When my love of ketchup first began, little did I know that it was likely in part because of my love of tomatoes, which provides an undeniable umami taste.
Ketchup is probably my favorite condiment. I use it in cooking (e.g., meatloaf, my famous baked beans, let’s not forget sloppy Joe’s), on sandwiches (a must-have on grilled hot dogs and hamburgers) and in a variety of other ways (I should confess I can’t eat French fries without lots of it, but you probably could’ve guessed that at this point!).
Without ever having realized it, I now recognize that my devotion to ketchup is relevant to this blog because it imparts the same umami taste as does MSG.
As one of the MSGdish blogs (“The Culinary Connection between MSG and Umami”) recently explained: “If you love tomatoes, one of the reasons you love tomatoes is that they contain much more glutamate than many other vegetables. And if you love aged Parmesan cheese or aged steak, one reason you love those foods is that the aging process breaks the proteins down into amino acids, MSG included. Parmesan cheese and aged beef have some of the highest levels of glutamate of any food we eat, and that’s part of what makes them so delicious.”
MSG is Umami Seasoning
The flavor of MSG is so distinctive and so important that it has its own name, one that’s become one of the most talked-about words among the culinary elite in the last few decades. That name is umami. It’s a Japanese term without a clear, simple definition, mostly due to the fuzzy translation across cultures. It’s often equated with “deliciousness” or “savoriness.”
Without using fancy culinary terms, let’s slice right to the core of why monosodium glutamate makes so many foods taste so darned good!… umami! (Ding! Ding! Ding!) Umami is now said to have become a 21st century culinary juggernaut. Who knew? MSG imparts the umami flavor (or boosts the savory flavor) of an array of foods by contributing this important taste. (Umami, which was identified over a century ago, is the fifth taste that goes along with the other recognized basic tastes – salty, sour, sweet and bitter).
In addition to the savory flavor enhancement properties that MSG brings to foods, the sodium content of a recipe can be reduced by using MSG in place of a proportion of salt. Similarly, total sodium content can be reduced by almost half without diminishing the taste. Why? MSG has two-thirds less sodium than table salt.
Now keep in mind one essential fact that I alluded to above: the umami flavor imparted by MSG is considered “savory,” therefore it only harmonizes well with other ingredients in salty and sour types of dishes. Likewise, MSG contributes little or nothing to sweet or bitter foods. When I talk about savory, think red meat, poultry, seafood, vegetables, soups, casseroles, egg dishes, gravies and sauces.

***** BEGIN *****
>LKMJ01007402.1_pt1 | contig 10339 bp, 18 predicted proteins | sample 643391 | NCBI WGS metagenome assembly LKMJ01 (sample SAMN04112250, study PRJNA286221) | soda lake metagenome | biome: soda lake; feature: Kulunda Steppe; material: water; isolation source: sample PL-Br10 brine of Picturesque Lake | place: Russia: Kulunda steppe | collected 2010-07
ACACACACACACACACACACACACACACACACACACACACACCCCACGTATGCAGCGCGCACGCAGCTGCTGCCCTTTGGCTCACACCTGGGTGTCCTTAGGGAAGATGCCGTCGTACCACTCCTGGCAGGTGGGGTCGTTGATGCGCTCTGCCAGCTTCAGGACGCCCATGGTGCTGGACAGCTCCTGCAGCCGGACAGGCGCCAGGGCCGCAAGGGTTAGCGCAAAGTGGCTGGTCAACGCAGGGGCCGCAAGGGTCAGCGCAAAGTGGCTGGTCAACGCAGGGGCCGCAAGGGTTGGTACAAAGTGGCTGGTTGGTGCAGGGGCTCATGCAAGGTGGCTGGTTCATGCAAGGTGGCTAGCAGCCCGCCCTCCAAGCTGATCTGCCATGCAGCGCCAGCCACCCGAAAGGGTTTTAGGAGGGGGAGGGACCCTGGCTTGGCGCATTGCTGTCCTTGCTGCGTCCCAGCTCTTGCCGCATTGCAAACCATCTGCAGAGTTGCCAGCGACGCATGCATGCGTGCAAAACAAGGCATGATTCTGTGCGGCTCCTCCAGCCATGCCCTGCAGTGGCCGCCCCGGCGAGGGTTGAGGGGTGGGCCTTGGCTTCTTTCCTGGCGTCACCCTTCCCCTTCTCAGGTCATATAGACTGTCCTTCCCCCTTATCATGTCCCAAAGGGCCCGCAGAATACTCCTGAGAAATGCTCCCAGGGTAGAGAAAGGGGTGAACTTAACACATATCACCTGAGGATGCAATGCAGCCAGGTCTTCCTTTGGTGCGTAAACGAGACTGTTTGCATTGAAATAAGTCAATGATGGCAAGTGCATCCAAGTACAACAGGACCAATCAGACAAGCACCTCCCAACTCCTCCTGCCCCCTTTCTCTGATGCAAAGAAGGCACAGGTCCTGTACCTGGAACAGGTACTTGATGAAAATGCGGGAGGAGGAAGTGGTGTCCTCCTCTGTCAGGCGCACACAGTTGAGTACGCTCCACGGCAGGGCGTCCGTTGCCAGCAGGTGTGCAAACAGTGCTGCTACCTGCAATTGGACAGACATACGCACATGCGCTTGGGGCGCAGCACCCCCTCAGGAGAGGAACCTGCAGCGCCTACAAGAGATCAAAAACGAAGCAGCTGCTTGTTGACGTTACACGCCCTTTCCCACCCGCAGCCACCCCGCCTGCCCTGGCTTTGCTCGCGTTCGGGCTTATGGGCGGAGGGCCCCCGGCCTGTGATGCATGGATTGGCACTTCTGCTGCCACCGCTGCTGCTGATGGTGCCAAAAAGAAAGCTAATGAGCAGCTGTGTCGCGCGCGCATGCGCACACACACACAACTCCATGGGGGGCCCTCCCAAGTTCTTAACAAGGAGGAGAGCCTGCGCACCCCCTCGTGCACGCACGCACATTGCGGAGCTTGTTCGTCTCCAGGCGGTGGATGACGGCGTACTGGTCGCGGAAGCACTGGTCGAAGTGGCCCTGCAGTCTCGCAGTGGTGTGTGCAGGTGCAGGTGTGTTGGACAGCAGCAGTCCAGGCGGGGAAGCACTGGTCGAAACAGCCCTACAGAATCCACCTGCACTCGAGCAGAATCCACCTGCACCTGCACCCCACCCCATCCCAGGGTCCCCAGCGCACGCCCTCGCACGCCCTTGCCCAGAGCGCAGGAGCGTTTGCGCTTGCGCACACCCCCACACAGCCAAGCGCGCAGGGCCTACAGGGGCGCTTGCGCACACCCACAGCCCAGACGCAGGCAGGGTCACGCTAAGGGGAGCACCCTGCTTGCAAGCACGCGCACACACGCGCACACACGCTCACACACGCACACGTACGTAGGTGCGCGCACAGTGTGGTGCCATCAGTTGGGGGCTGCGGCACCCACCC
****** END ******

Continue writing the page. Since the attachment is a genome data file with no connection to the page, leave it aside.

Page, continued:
For some specific recipes and ideas for cooking with MSG, check out our Savory Cuisine Corner where we have numerous recipes that use MSG as an ingredient. You may also want to read more about using MSG in cooking.
In closing, I’d like to challenge you to put MSG on your shopping list and give it a try the next time you prepare a soup, meat or vegetable casserole or any savory recipe – but don’t forget to cut back on the table salt! MSG can be found in the condiments or spice section at the grocery store (Ac’cent® is a common name brand) so it is simple to find.
A Few Reminders about Cooking with MSG
- Approximately one-half teaspoon of MSG is an effective amount to enhance the flavor of a pound of meat or four-to-six servings of vegetables, casseroles or soup.
- As with all flavorings and spices, taste levels may vary from individual to individual.
- Use MSG in the same types of recipes you might use salt or pepper.
- Where does MSG work best in recipes and in cooking? Think meats, poultry, seafood, vegetables, soups, casseroles, egg dishes, gravies and sauces.
- MSG will not enhance or complement the flavor of sweet foods such as cakes, pastries, custards or puddings.
- MSG is not a meat tenderizer. Instead it functions as an umami taste enhancer giving an extra flavor boost to the meat being tenderized.
- MSG cannot cover up bad tasting food or allow a cook to substitute low quality ingredients for higher quality ingredients. It only enhances the savory flavors that are already present; it doesn’t add new ones or mask “off” flavors.
- Don’t overdo it. Overuse of MSG, just like with other seasonings, can result in an undesirable taste (e.g., too much salt, chili powder, garlic, curry).
This article first appeared on the MSGdish blog. It is reprinted with the permission of MSGdish and Kaye Taylor, the author and consulting nutritionist.